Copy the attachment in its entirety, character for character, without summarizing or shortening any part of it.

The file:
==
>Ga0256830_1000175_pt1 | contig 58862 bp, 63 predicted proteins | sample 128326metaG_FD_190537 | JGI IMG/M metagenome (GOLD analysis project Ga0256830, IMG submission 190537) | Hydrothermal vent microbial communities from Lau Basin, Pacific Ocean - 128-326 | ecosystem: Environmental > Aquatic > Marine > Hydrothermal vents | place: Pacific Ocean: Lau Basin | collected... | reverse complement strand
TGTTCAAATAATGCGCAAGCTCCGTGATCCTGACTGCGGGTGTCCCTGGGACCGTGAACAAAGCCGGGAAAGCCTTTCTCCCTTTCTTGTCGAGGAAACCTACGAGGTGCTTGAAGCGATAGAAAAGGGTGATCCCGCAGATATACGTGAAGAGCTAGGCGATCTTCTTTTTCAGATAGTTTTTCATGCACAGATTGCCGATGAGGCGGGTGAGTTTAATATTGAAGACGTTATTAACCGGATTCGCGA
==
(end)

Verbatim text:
>Ga0256830_1000175_pt1 | contig 58862 bp, 63 predicted proteins | sample 128326metaG_FD_190537 | JGI IMG/M metagenome (GOLD analysis project Ga0256830, IMG submission 190537) | Hydrothermal vent microbial communities from Lau Basin, Pacific Ocean - 128-326 | ecosystem: Environmental > Aquatic > Marine > Hydrothermal vents | place: Pacific Ocean: Lau Basin | collected... | reverse complement strand
TGTTCAAATAATGCGCAAGCTCCGTGATCCTGACTGCGGGTGTCCCTGGGACCGTGAACAAAGCCGGGAAAGCCTTTCTCCCTTTCTTGTCGAGGAAACCTACGAGGTGCTTGAAGCGATAGAAAAGGGTGATCCCGCAGATATACGTGAAGAGCTAGGCGATCTTCTTTTTCAGATAGTTTTTCATGCACAGATTGCCGATGAGGCGGGTGAGTTTAATATTGAAGACGTTATTAACCGGATTCGCGA